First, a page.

and many other devices, to instantly watch programs and movies. Netflix also offered unlimited DVD
rentals and no fees of any kind. Netflix was the first company of its kind. Capitalizing on the white space,
Netflix had dominated the industry, with 23.6 million subscribers as of April 2011.
Netflix was founded in Los Gatos, California, in August 1997, by entrepreneurs Reed Hastings and Mark
Randolph. Hastings, a former high school math teacher and software developer, started the company with
$2.5 million after selling his software company. Randolph had founded the computer mail-order company,
MicroWarehouse, and his resulting expertise was valuable to Netflix. Randolph was also the vice-president
of marketing for Borland International.
The fast adoption of DVD players was fortuitous for Netflix. The lightweight DVDs made it possible to
use the U.S. Postal Service to deliver a DVD with a single first-class stamp. Netflix tested more than 200
mailing packages before discovering that it could effectively ship the product in a single package.
Greg Sandoval, “Netflix’s Lost Year: The Inside Story of the Price-Hike Train Wreck,” CNET, July 11, 2012, accessed
August 23, 2015,
This document is authorized for use only by Mahmoud Darrat in 2017.
For the exclusive use of M. Darrat, 2017.
Page 3
Growth Progression
In December 1998, Netflix formed a partnership with Inc. The Netflix website directed
customers interested in buying DVDs to, which in turn promoted Netflix on its high-traffic
site. Despite Netflix’s popularity, in FY1999, the company reported losses of $29.8 million on revenues of
only $5 million.
In February 2000, Netflix developed CineMatch, a personalized recommendation system that compared
customers’ rental patterns, looked for similarities, then used this information to recommend titles to people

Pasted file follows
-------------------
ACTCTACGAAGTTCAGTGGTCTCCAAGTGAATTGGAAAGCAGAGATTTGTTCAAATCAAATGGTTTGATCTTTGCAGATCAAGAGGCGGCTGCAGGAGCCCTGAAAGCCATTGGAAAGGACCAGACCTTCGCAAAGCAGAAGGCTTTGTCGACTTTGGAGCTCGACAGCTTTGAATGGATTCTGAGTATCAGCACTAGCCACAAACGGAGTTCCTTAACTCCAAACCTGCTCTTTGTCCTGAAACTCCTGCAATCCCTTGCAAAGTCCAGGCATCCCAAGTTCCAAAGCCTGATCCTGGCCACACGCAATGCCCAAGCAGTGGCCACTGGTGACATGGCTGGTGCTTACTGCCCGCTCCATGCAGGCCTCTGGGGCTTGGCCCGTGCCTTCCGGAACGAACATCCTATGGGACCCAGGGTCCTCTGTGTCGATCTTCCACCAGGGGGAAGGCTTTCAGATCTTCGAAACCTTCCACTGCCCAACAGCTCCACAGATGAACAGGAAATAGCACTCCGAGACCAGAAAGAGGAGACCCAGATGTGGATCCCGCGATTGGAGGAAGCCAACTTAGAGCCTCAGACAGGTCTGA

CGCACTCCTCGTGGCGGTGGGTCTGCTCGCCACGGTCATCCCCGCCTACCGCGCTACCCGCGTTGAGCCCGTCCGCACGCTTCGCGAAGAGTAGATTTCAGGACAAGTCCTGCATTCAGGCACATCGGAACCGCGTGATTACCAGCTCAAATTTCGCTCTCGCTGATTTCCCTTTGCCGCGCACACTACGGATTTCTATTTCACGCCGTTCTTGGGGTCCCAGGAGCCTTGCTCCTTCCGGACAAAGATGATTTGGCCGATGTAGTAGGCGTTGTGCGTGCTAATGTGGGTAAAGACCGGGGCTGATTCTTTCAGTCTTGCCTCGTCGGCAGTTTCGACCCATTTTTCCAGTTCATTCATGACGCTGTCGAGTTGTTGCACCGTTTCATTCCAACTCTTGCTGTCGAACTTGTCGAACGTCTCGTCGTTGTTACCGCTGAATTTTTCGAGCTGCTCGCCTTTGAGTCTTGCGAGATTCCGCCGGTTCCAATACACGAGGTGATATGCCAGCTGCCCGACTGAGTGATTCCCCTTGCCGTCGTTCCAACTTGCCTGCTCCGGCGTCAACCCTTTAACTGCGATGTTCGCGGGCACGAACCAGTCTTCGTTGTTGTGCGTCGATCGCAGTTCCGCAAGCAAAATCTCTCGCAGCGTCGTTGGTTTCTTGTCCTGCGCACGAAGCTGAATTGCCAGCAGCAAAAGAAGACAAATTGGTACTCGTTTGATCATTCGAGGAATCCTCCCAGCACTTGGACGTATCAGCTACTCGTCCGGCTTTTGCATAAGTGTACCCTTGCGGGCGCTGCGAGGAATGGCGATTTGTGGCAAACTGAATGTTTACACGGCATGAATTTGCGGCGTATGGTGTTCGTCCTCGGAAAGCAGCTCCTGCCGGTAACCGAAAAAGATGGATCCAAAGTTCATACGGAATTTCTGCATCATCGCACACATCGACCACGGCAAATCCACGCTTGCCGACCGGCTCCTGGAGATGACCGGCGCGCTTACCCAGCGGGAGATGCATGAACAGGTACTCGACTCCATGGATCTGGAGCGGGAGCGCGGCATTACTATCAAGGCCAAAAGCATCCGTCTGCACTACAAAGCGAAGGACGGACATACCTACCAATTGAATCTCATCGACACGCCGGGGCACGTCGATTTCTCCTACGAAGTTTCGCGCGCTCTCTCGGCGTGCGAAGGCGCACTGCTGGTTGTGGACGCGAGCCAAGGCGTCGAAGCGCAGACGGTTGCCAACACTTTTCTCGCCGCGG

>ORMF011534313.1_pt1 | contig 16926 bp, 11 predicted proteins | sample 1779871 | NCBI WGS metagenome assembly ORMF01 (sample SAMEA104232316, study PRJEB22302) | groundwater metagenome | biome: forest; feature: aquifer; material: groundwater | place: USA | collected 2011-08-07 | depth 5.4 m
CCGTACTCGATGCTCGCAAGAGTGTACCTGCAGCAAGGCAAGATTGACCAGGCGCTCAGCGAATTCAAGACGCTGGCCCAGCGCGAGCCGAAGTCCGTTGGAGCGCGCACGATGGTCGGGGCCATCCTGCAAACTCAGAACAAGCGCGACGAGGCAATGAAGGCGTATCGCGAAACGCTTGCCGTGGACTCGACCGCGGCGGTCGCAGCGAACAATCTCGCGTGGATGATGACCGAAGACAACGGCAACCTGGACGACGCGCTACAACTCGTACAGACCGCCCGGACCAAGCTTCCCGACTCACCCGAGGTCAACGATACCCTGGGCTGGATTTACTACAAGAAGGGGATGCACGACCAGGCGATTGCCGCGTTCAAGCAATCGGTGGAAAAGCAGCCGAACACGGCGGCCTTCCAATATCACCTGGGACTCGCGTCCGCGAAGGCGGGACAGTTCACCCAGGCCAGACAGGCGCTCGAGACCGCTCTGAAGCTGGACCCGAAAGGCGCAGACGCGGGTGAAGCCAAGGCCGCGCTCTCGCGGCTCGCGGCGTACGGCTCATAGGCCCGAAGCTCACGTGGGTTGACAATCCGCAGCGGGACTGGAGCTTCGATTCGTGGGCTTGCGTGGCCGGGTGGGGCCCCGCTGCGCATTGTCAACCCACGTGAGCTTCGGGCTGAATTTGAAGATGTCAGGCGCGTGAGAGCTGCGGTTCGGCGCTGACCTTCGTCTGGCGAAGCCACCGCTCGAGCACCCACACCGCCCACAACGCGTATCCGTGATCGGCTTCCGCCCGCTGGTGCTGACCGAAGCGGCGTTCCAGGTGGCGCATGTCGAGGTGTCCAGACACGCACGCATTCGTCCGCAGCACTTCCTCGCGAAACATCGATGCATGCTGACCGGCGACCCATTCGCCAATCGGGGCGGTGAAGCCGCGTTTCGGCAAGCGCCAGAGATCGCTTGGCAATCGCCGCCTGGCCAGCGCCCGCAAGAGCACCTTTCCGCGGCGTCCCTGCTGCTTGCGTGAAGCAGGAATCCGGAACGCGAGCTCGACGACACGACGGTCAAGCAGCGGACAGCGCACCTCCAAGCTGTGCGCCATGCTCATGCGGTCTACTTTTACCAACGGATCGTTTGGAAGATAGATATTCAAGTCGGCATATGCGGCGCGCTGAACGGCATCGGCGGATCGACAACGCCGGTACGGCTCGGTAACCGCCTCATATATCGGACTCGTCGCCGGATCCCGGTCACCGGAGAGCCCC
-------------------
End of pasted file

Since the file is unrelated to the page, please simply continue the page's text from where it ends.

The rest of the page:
with similar profiles. (The algorithms driving CineMatch were continually updated. Recently, Netflix had
offered $1 million for the person who developed the best new algorithm for CineMatch, which led to a 10
per cent increase in CineMatch’s recommendation ability.) In its first few years, Netflix incurred substantial
losses, but its stated future goal was to move beyond DVD rentals to streaming video.
By February 2002, Netflix had reached its target of 500,000 subscriptions and initiated an initial public
offering in May 2002, at which it sold 5.5 million shares of common stock. In 2003, Netflix posted its first
profit of $6.5 million on revenues of $272 million. The company also enjoyed a rapid increase in its
subscriber base, from one million in the fourth quarter of 2002, to approximately 5.6 million in 2006, and
nearly 14 million in March 2010. Netflix had the advantages of an early start in its business, a strong
distribution system, customer loyalty, and patents for its software programs.7
Profit Model
Netflix’s profit model relied on a “virtuous cycle” — that is, the more subscribers it had, the more content
it could buy; and the more content it had, the more subscribers found the service attractive. Subscriber word
of mouth led to new subscribers. The following information was from the Netflix investor relations site:
Our primary competitive advantage is our large and growing subscriber base, which gives us
tremendous operating efficiencies and, which we believe, drives the following virtuous cycles:

More subscribers means more money to license content, which drives more subscriber growth.
More subscribers means more word of mouth from subscribers to those who are not yet
subscribers, which drives more subscriber growth.
[M]ore subscribers means we could increase R&D spend to improve our user experience, [which]
drives more subscriber growth.8
As long as Netflix continued to grow its subscription base, and negotiated the best possible flat-fee deals
for content (versus revenue sharing), the company would remain profitable. Customer churn and
subscription-based (per user) licensing fees represented the main threats to the profit engine.
Customer Intimacy
Through the shrewd utilization of technology, Netflix had cultivated tremendous intimacy with its
customers. The company had invested heavily in its operational backbone: its website technology. Invisible
The background on Netflix is based on “Netflix,” Ivey product # 9B09M093.
R. Hastings and D. Wells, Letter to Shareholders, Netflix, accessed November 16, 2011,
This document is authorized for use only by Mahmoud Darrat in 2017.
For the exclusive use of M. Darrat, 2017.
Page 4
to customers, a state-of-the-art system captured mass quantities of empirical data, amalgamated the given
data points, applied germane analytics, and predicted customers’ desires. This complex system enabled